Courtney Vinopal: Yeah, so I will say this was maybe the most frustrating part of my research here, is that it really, really varies in terms of how effective egg freezing is once you’ve chosen your egg. Part of that is because most women who freeze their eggs still never unfreeze them, still never use them. So there’s not a whole lot of data on how likely eggs are to produce successful pregnancies. But what the science says, and the data that we have indicates is that it’s really dependent on how young you are when you freeze your eggs and how many eggs you freeze at the time. So I’ve looked at studies that put success rates as low as 4%—like an egg would have a 4% chance of turning into a viable pregnancy once you freeze it—or as high as 90%. But the data is going to look a lot more promising if you freeze your eggs when you’re 29 and you’re able to freeze 15 of them., versus if you freeze them when you’re 40 and are only able to freeze five, for example. And you really don’t know how fertile your eggs are going to be until you unfreeze them. So you won’t know until you until you actually use them.

What are some of the big players in the egg freezing space in the private sector?

Courtney Vinopal: I think companies started to see a lot of promise in the IVF industry when they realized it’s growing at a pretty rapid pace, and it’s pretty fragmented. So there are opportunities to buy up clinics and form networks, essentially. So that’s how you see more startups sort of come on the scene and offering egg freezing in recent years. A few that I would point out. One is Prelude fertility. So this is a startup that was founded in 2016. It was founded by an entrepreneur named Martin Varsavsky. And he actually says he was inspired to start this company after he and his wife had trouble conceiving, and were helped with IVF technologies. So I think what is sort of interesting about Prelude, and sort of indicative of the direction a lot of newer startups are going with egg freezing is they really encourage women to freeze their eggs in their 20s and early 30s, so at quite a young age. And I think the idea there is that they want to offer services in a bundle. So they want to offer not only egg freezing, but also combine it with sperm, and make the embryo once you’re ready. They will implant the embryo. They do genetic testing on the embryos. So they’re not just offering egg freezing, they’re offering this whole bundle of services. And the idea is that the sooner you do it, the better chance of success you have. So that is one company that I think is kind of leading the charge and really encouraging women to do it at a young, a younger age.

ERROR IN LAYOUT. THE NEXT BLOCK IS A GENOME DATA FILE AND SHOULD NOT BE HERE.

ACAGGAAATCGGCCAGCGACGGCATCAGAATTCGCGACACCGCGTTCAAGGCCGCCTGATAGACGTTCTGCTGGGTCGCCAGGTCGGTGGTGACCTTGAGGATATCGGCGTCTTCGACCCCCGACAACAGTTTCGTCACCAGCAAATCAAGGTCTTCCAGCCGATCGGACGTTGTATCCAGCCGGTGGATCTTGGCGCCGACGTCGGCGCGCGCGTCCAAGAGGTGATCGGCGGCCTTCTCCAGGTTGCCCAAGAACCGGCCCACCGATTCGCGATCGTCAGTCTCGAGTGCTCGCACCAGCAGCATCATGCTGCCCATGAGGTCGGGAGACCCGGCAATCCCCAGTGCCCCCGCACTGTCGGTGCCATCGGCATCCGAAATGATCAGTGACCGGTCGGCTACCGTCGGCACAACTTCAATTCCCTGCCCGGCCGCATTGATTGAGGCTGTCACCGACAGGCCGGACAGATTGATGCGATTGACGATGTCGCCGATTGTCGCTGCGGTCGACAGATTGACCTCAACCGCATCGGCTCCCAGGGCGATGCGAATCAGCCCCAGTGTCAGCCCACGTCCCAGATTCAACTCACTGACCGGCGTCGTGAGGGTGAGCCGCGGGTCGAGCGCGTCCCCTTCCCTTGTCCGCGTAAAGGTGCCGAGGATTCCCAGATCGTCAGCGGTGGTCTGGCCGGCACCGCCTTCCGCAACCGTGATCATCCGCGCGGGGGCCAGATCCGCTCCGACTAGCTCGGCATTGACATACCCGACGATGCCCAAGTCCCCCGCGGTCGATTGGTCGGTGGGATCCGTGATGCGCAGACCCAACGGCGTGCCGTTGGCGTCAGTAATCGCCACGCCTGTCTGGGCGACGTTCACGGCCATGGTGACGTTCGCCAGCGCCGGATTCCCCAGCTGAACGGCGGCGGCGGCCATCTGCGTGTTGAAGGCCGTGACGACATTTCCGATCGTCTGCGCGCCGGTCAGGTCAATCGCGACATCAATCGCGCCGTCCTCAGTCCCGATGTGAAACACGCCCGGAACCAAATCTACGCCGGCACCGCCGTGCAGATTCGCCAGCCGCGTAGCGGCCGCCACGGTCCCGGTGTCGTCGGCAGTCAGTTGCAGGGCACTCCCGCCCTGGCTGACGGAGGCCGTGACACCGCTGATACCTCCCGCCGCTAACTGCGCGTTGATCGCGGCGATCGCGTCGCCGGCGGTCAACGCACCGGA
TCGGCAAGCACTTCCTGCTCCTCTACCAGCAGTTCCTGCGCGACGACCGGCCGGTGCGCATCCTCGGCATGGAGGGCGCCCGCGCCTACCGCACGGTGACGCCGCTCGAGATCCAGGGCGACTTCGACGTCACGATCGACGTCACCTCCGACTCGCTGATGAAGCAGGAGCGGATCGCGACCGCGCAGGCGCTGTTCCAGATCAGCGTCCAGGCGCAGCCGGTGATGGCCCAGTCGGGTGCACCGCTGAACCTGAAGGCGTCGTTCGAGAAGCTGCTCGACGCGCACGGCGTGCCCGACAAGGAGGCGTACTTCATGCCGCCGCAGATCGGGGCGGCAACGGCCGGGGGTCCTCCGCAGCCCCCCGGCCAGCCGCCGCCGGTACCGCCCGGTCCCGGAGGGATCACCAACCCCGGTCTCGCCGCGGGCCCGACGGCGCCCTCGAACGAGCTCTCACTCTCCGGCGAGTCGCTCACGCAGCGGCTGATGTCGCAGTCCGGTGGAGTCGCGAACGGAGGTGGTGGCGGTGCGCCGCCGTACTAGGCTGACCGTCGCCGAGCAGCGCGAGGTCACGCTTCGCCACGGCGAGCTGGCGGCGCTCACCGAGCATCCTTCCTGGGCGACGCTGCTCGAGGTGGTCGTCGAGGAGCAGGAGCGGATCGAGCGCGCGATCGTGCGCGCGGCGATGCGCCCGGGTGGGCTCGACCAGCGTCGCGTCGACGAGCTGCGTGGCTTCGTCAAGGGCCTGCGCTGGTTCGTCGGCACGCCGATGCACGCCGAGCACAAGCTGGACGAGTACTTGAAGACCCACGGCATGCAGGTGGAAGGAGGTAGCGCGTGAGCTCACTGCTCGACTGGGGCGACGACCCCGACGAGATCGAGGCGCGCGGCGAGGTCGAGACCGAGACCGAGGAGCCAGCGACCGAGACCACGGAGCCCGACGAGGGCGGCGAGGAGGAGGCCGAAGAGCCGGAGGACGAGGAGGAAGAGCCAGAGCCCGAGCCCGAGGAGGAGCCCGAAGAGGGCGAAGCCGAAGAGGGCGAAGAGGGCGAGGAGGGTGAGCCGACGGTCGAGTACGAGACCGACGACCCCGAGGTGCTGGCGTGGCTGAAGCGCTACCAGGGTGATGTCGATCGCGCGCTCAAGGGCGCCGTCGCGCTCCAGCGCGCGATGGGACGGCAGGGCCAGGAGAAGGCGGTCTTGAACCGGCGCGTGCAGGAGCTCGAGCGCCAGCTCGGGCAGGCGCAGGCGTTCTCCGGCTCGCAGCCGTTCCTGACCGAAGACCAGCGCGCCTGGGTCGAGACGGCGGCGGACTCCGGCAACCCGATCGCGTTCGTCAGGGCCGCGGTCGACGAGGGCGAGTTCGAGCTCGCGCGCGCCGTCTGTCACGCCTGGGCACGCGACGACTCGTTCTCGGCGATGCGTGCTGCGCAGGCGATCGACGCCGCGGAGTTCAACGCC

Another is a company called Kindbody. So this company was just founded in 2018. And I think what’s interesting about Kindbody is the way they sort of market their services. I think at one point one of their marketing directors told The Atlantic that they want to seem like a lifestyle brand, not so much like a fertility clinic, even though that means the services they’re offering are probably not so different than any other clinic that offers egg freezing. So you look at pictures of their clinics, and they look so nice. It looks like a combination of like SoulCycle and that women’s workspace The Wing—it’s like a lot of millennial pink, just a really nice place. And I think they’ve sort of recognized what an unkind or sort of scary place doctors offices can be for women and they’re trying to make their services seem different from that and, you know, set themselves apart from that.

How are fertility companies trying to recruit customers for egg freezing?

Courtney Vinopal: Yeah, so I would say that they’re trying to market to a certain type of client, right? They want to mark it to sort of go-getter, career-minded person who is thinking about their future and wants to make a smart decision about their future, but wants to focus on things other than pregnancy right now. So Prelude, actually, their advertising, it encourages you to find that right person, focus on your career, finish your education, and then use our services so that you can do that and have the option to get pregnant with your good eggs later. They also stress in their advertising that the age of your eggs (not you) is the number one cause of infertility. So it’s interesting, I think, with this advertising, you see they try to make it empowering and give you a way of taking control of your fertility in a world where you really don’t have much control of it.

But also there are messages that are a little bit anxiety-inducing, where they want to convey the message that you’re born with as many eggs as you’ll ever have, and you know, it’s best to make to do this now rather than later. One other interesting way that I think some of these companies market their brands as they do want them to see more accessible and more cost effective, right? So a few years ago, you had this company called Extend Fertility that had an ad  circulating that had a picture of an açaí bowl pictured next to a frozen egg. And it just said, ‘Frozen açaí and frozen eggs’ and then it marketed its services as ‘Egg freezing for the price of a healthy snack.’ So to me that says, ‘Okay, we have customers that are likely to buy açaí bowls, maybe there’s a way to market this to them.’ I think that it’s pretty obvious an açaí bowl is probably going to run you less than freezing your eggs, but that’s just sort of an interesting way that they’re trying to market their services. I do think this marketing has a way of sort of glossing over just how complex the process is, and just how much the success rates vary. Maybe some of that is because the marketing seems to be really focused on the present. Like they want to emphasize that they want you to focus on your career and your education and finding a good partner and everything but pregnancy. So I think sort of what they’re promising is that if you freeze your eggs, you can put anxieties surrounding pregnancy and your declining fertility out of your head for a little bit. It’s like a peace-of-mind promise, almost.